I was born in 1979. Definitely not old enough to remember the launch of titles like Pac-Man and Asteroids, but still in a generation that had a lot of exposure to arcades. Growing up outside of Washington, D.C., I had access to many arcade titles regularly, and they stuck with me. Rampage and P.O.W. at Jerry’s Pizza, TMNT at the indoor soccer facility, Toobin’ at the mini-golf course, and NARC and Ms. Pac-Man at Pizza Hut. One of the most vivid memories of my elementary school years was walking by a Sinistar Machine at Chuck E. Cheese’s and hearing it yell “I. AM. SINISTAR!!” in that creepy digitized voice.
These were all places I frequented with the family and friends on a pretty regular basis during the summers. However, one location always had the best arcade games, and that was the local bowling alley. It may have been a Bowl America, but that detail has passed out of my head.
The alley had a huge dedicated arcade room where kids would congregate while their dads bowled in leagues, and it was its own little society. I was never good enough to stay on the really popular machines for more than a minute or two, so I gravitated to the machines that were less crowded. Several of those games became longtime favorites, including Bad Dudes by Data East.
I’m not going to review Bad Dudes. It’s Bad Dudes. That’s tantamount to reviewing a port of Galaga. If you’re not familiar, Bad Dudes is a belt-scrolling beat-’em-up with large, colorful sprites, “realistic” settings and really solid gameplay. It’s simple enough, due to the lack of any Z-axis movement, for anyone to pick up quickly.
What I will review is the presentation here. The Nintendo Switch has seen a lot of arcade ports, with many more in the pipeline, and my internal 9 year old-self couldn’t be happier about that. Having access to perfect ports of Metal Slug and Blazing Star on the go is incredible. However, consumers expect more than just a ROM dump. Features are important, and that’s what we’ll be focusing on here.
Once Bad Dudes loads, we are faced with a pretty simple menu. Aspect Ratio presents you with three options: 4:3, 16:9, and Filled. 4:3 is the default, and I honestly don’t understand why this (and the Hamster ACA ports) include a 16:9 stretched option, but it’s there if you desire.
Screen Style includes a long list of interesting options in the form of overlays or filters to the image. Scanlines, simulated composite video, curvature to imitate the shape of the original CRT arcade monitor, it’s all here. This may options are welcome, even if it does feel like some are novelty tricks, it’s great to have choices.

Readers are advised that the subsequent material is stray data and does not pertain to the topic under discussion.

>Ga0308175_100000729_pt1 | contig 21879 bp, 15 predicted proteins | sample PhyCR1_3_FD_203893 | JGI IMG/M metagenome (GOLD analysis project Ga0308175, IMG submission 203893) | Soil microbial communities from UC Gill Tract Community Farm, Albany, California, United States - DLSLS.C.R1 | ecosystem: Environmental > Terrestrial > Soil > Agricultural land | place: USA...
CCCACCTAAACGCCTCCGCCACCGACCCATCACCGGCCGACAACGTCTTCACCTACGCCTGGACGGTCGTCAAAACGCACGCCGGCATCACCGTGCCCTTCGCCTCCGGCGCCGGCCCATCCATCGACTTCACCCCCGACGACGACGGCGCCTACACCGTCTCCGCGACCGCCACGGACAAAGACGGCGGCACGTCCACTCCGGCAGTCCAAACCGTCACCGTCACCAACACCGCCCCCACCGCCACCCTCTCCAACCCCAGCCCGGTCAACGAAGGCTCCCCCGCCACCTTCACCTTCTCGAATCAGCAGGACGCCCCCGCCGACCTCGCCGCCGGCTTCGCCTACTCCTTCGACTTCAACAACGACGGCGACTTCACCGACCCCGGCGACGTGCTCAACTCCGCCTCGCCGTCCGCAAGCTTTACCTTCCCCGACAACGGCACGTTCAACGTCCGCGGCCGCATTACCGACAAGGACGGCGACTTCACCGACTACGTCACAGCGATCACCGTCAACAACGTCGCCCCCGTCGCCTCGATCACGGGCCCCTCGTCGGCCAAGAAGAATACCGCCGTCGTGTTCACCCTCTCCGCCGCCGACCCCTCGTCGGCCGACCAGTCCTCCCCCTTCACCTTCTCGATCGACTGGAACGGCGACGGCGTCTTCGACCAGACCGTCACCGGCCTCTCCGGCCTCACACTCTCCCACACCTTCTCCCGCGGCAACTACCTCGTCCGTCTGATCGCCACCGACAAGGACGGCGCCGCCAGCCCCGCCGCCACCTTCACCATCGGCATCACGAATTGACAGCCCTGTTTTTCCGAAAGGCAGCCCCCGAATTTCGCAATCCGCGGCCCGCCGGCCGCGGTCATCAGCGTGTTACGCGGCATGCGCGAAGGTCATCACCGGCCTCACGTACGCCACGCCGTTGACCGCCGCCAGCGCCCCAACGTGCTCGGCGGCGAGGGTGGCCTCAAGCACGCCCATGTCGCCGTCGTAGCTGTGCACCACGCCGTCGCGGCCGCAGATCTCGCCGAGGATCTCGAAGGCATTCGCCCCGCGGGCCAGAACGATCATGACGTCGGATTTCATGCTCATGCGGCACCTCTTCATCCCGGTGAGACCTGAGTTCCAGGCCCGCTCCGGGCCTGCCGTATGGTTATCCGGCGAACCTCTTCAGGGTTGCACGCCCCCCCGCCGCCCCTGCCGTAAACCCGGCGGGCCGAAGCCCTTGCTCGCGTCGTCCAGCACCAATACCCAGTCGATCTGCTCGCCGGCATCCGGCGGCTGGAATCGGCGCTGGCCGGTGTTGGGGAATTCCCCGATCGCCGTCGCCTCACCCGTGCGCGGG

Once the game is launched, it’s a non-stop kicking and punching good time. A welcome inclusion is the ability to play simultaneous co-op, as in the arcade, as so many of the home console ports in the 80s and 90s removed co-op play (I’m looking at you, Final Fight).
One final modern concession is the option to use save states, which is nice especially if you’re on the go, as a bookmarking feature. It’s not necessary to complete the game, since more credits come with the click of a button, granting essentially unlimited lives, but it’s a welcome inclusion.
Overall, this port from Johnny Turbo’s Arcade is solid. I would have liked to see access to the game’s dip-switch settings, but in the interest of ease of use for 99% of consumers, I understand why that’s not an option. Also missing is the Japanese version, which does contain a different ending, but it’s not as stark of a difference compared to a US/Japanese Neo Geo game, so it can be forgiven. I would challenge the Johnny Turbo team to go that slight extra distance in the future, as there are many of us out here that would appreciate it!
This is a capable version of an absolute classic arcade game. It’s Bad Dudes. It’s 10 bucks. I definitely fed more than $10 worth of quarters into this cabinet when I was a kid, with no regrets. If you’ve ever been even slightly curious about this game, this is a great way to experience it. Grab it and get to punchin’!
Charlie’s first attempts at gaming did not go well. Repeated, failed run-ins with the first Goomba in Super Mario Brothers 1 plagued his maiden gaming voyage. Undaunted, he would go on to become an avid gamer of all platforms, with Nintendo always sitting atop the highest pedestal. Except for that Halo 3 incident in 2007. We don’t talk about it. It never happened.
Currently, Charlie enjoys playing games on as many platforms as he can get his hands on, with current favorites being the Switch, 3DS and Neo Geo. When he’s not playing games, Charlie is a live sound engineer and manager for his production company, Clear Harmonies, based in Washington, D.C.
Charlie enjoys talking about games nearly as much as playing them, and loves meeting new people, so hit him up!
Plays: All of them games. Seriously.